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What is a blog?  
By Neil Shumate  
Published 12.7.09

As we launch the OOTBLOGS section of the home page, I briefly examine what a blog is.  

“Blog” is a condensed word for “web log.”  A blog is considered to be an “online diary.”  Status updates
on Facebook and tweets on Twitter are considered to be “microblogs.”

In some forms blogs may be seen as an enemy: unstructured journalism with avoidance of the “being
objective” rule of thumb. President Barack Obama
expressed his concerns: “I am concerned that if the
direction of the news is all blogosphere, all opinions, with no serious fact-checking, no serious attempts to
put stories in context, that what you will end up getting is people shouting at each other across the void but
not a lot of mutual understanding.”

Citizen journalists and bloggers have become a reliable source for daily news—locally, nationally and
globally.  Blogs can be a place for readers to turn in hopes of finding news and information without the
backing of specific partisan brands.  

Blogs may be blurred with the popular titles of “editorial,” “column” or “commentary.” Blogs take on
different forms:  written, audio, video, photography.  Blogs take on different styles:  personal diaries, stories
written in gonzo style, random rants, opinions on specific topics or genres.   

All-in-all blogging is often subjective opinion that is influenced by hot topics, culture and life.  It’s free
speech without rules and without fear of censorship.  Of course bloggers may choose to follow rules and
act responsibly without name calling and provide support for their opinions—in the world of blogging, it’s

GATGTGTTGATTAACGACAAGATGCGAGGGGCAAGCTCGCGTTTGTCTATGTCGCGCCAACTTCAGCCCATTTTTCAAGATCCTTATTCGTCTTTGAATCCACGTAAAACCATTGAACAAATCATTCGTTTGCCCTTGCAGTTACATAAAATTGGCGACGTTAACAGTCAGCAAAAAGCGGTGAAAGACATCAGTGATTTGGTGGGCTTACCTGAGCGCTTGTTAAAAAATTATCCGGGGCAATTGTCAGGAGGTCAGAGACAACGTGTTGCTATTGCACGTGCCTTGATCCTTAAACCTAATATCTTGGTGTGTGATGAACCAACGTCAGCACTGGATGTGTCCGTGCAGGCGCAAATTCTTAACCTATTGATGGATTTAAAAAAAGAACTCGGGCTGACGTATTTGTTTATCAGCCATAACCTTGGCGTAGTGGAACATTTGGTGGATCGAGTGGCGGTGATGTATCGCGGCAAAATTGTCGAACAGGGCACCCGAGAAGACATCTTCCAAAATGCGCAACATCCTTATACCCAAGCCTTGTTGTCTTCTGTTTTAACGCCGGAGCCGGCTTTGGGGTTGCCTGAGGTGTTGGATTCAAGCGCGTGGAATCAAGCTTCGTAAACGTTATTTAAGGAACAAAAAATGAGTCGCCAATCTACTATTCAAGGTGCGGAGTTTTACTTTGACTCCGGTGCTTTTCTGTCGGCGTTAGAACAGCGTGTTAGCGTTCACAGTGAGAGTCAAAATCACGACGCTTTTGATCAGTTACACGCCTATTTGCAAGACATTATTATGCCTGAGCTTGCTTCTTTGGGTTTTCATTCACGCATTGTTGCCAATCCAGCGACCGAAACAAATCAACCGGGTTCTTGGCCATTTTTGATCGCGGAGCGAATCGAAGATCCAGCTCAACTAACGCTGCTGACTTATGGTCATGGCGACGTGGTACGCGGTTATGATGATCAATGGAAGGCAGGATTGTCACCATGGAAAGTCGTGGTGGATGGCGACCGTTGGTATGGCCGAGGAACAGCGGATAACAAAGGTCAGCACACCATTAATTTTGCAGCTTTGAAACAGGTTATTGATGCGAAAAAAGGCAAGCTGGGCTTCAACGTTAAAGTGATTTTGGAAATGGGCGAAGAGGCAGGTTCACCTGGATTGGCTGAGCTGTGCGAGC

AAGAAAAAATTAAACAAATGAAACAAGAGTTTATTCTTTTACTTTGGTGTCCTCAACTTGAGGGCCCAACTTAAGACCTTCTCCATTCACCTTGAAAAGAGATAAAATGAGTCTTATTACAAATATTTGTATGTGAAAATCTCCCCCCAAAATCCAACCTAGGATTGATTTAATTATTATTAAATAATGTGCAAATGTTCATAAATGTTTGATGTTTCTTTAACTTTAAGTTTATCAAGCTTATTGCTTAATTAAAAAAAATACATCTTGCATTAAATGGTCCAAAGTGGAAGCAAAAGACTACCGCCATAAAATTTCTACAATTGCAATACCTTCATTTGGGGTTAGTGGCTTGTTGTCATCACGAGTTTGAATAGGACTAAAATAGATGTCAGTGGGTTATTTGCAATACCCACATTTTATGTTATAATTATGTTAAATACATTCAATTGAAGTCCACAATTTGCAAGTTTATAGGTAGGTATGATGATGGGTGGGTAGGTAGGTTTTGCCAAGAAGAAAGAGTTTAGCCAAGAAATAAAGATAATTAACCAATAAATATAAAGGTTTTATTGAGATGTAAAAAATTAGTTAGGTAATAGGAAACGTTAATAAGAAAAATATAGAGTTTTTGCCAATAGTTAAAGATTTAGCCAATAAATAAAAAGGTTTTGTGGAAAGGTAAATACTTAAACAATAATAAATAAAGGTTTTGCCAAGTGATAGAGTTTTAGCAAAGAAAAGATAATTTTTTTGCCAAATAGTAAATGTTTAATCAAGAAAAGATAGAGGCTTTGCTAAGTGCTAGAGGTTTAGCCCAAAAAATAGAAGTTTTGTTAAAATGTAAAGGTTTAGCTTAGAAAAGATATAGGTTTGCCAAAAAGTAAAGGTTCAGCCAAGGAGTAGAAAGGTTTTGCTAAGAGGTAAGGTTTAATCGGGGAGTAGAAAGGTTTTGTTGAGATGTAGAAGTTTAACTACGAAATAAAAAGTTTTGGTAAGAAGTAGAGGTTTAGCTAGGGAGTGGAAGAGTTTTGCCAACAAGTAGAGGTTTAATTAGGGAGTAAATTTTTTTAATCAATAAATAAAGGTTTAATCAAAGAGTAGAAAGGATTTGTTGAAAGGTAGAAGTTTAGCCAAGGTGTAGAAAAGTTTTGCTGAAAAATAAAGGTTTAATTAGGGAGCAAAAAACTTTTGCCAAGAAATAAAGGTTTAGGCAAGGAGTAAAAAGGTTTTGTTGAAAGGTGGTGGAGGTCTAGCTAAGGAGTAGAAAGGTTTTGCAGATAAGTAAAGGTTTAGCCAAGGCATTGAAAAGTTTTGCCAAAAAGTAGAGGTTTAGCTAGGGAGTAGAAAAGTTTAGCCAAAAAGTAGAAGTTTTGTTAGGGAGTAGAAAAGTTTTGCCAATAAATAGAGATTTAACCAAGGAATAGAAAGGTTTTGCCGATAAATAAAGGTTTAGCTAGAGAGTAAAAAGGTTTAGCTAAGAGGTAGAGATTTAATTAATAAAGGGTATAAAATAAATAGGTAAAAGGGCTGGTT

the choice of the blogger to abide or disobey and take the consequences of liability and defamation.  In the
same way that the American Civil Liberties Union (ACLU) supports individual rights and liberties, the
Electronic Frontier Foundation (EFF) supports bloggers’ rights.

I recently downloaded the
Kindle for PC.  Most books are $10 or less, and classic literature is often
downloadable for free.  So far, no drawbacks. However, my computer monitor won’t quite reach the
comfort of my couch.  

As the end of year holiday season is here, I hope for everyone to have or find a place like this.
“My main luxury in those years – a necessary luxury, in fact – was the ability to work in and out of my
home-base fortress in Woody Creek. It was a very important psychic anchor for me, a crucial grounding
point where I always knew I had love, friends & good neighbors.  It was like my personal Lighthouse that I
could see from anywhere in the world – no matter where I was, or how weird & crazy & dangerous I got,
everything would be okay if I could just make it home.  When I made that hairpin turn up the hill onto
Woody Creek Road, I knew I was safe.”
-- Fear and Loathing in America, Hunter S. Thompson